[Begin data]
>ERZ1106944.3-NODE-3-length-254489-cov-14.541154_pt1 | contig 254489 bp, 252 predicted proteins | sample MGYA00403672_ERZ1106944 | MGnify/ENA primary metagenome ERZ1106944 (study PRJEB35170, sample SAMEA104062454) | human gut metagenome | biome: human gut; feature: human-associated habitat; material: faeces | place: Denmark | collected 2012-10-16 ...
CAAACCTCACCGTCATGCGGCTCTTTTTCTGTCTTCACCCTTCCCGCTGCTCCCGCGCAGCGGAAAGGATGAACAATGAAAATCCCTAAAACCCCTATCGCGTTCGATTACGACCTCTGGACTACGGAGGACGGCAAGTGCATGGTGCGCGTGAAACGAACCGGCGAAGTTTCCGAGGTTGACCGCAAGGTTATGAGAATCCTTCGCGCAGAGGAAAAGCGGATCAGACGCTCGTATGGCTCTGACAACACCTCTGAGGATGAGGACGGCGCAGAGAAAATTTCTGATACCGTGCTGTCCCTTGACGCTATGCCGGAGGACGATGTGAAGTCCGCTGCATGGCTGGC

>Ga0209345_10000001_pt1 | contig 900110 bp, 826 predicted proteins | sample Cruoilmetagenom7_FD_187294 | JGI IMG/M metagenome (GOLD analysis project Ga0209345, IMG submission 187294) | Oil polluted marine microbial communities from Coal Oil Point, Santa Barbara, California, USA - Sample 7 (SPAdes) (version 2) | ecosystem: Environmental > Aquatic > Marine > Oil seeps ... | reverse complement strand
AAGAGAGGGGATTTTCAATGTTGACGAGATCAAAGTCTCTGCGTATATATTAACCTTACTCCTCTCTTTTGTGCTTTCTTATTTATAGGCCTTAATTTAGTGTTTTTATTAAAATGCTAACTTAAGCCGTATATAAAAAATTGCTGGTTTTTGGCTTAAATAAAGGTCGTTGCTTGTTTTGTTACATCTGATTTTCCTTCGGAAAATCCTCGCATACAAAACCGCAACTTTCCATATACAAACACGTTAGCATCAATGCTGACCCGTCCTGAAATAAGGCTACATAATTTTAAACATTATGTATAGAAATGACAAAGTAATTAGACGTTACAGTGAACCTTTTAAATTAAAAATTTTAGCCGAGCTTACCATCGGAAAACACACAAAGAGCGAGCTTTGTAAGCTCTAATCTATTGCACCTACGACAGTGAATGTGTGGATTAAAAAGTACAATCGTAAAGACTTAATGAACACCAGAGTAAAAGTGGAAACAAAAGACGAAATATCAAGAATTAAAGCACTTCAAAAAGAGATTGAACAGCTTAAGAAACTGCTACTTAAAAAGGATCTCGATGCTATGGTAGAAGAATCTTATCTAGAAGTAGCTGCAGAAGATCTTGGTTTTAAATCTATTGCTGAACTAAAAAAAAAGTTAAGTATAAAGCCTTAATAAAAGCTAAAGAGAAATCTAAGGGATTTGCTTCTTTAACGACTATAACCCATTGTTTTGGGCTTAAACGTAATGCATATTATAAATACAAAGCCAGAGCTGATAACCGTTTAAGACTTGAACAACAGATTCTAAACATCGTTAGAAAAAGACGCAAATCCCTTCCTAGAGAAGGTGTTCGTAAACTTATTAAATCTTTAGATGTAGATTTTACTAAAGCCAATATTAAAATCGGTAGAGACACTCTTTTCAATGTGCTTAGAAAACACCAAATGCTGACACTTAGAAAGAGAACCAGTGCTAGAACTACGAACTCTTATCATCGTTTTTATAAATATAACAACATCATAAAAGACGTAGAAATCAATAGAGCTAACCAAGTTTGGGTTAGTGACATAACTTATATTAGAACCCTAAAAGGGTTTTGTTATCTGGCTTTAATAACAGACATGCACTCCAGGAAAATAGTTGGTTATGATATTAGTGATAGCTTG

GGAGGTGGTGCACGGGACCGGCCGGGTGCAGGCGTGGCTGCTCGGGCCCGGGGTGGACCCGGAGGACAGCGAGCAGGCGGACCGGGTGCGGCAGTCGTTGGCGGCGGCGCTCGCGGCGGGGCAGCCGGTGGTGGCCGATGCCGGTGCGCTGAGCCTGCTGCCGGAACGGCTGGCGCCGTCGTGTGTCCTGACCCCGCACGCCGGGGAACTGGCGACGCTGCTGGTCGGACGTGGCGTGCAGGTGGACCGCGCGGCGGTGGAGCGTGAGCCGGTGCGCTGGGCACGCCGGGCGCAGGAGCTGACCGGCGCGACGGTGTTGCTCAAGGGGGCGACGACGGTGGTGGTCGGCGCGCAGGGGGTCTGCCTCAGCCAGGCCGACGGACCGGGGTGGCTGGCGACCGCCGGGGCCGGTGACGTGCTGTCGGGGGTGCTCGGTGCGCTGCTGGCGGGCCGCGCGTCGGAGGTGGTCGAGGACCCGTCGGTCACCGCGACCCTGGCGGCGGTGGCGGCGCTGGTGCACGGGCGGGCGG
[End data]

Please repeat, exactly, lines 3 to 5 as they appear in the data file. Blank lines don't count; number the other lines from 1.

>Ga0209345_10000001_pt1 | contig 900110 bp, 826 predicted proteins | sample Cruoilmetagenom7_FD_187294 | JGI IMG/M metagenome (GOLD analysis project Ga0209345, IMG submission 187294) | Oil polluted marine microbial communities from Coal Oil Point, Santa Barbara, California, USA - Sample 7 (SPAdes) (version 2) | ecosystem: Environmental > Aquatic > Marine > Oil seeps ... | reverse complement strand
AAGAGAGGGGATTTTCAATGTTGACGAGATCAAAGTCTCTGCGTATATATTAACCTTACTCCTCTCTTTTGTGCTTTCTTATTTATAGGCCTTAATTTAGTGTTTTTATTAAAATGCTAACTTAAGCCGTATATAAAAAATTGCTGGTTTTTGGCTTAAATAAAGGTCGTTGCTTGTTTTGTTACATCTGATTTTCCTTCGGAAAATCCTCGCATACAAAACCGCAACTTTCCATATACAAACACGTTAGCATCAATGCTGACCCGTCCTGAAATAAGGCTACATAATTTTAAACATTATGTATAGAAATGACAAAGTAATTAGACGTTACAGTGAACCTTTTAAATTAAAAATTTTAGCCGAGCTTACCATCGGAAAACACACAAAGAGCGAGCTTTGTAAGCTCTAATCTATTGCACCTACGACAGTGAATGTGTGGATTAAAAAGTACAATCGTAAAGACTTAATGAACACCAGAGTAAAAGTGGAAACAAAAGACGAAATATCAAGAATTAAAGCACTTCAAAAAGAGATTGAACAGCTTAAGAAACTGCTACTTAAAAAGGATCTCGATGCTATGGTAGAAGAATCTTATCTAGAAGTAGCTGCAGAAGATCTTGGTTTTAAATCTATTGCTGAACTAAAAAAAAAGTTAAGTATAAAGCCTTAATAAAAGCTAAAGAGAAATCTAAGGGATTTGCTTCTTTAACGACTATAACCCATTGTTTTGGGCTTAAACGTAATGCATATTATAAATACAAAGCCAGAGCTGATAACCGTTTAAGACTTGAACAACAGATTCTAAACATCGTTAGAAAAAGACGCAAATCCCTTCCTAGAGAAGGTGTTCGTAAACTTATTAAATCTTTAGATGTAGATTTTACTAAAGCCAATATTAAAATCGGTAGAGACACTCTTTTCAATGTGCTTAGAAAACACCAAATGCTGACACTTAGAAAGAGAACCAGTGCTAGAACTACGAACTCTTATCATCGTTTTTATAAATATAACAACATCATAAAAGACGTAGAAATCAATAGAGCTAACCAAGTTTGGGTTAGTGACATAACTTATATTAGAACCCTAAAAGGGTTTTGTTATCTGGCTTTAATAACAGACATGCACTCCAGGAAAATAGTTGGTTATGATATTAGTGATAGCTTG

GGAGGTGGTGCACGGGACCGGCCGGGTGCAGGCGTGGCTGCTCGGGCCCGGGGTGGACCCGGAGGACAGCGAGCAGGCGGACCGGGTGCGGCAGTCGTTGGCGGCGGCGCTCGCGGCGGGGCAGCCGGTGGTGGCCGATGCCGGTGCGCTGAGCCTGCTGCCGGAACGGCTGGCGCCGTCGTGTGTCCTGACCCCGCACGCCGGGGAACTGGCGACGCTGCTGGTCGGACGTGGCGTGCAGGTGGACCGCGCGGCGGTGGAGCGTGAGCCGGTGCGCTGGGCACGCCGGGCGCAGGAGCTGACCGGCGCGACGGTGTTGCTCAAGGGGGCGACGACGGTGGTGGTCGGCGCGCAGGGGGTCTGCCTCAGCCAGGCCGACGGACCGGGGTGGCTGGCGACCGCCGGGGCCGGTGACGTGCTGTCGGGGGTGCTCGGTGCGCTGCTGGCGGGCCGCGCGTCGGAGGTGGTCGAGGACCCGTCGGTCACCGCGACCCTGGCGGCGGTGGCGGCGCTGGTGCACGGGCGGGCGG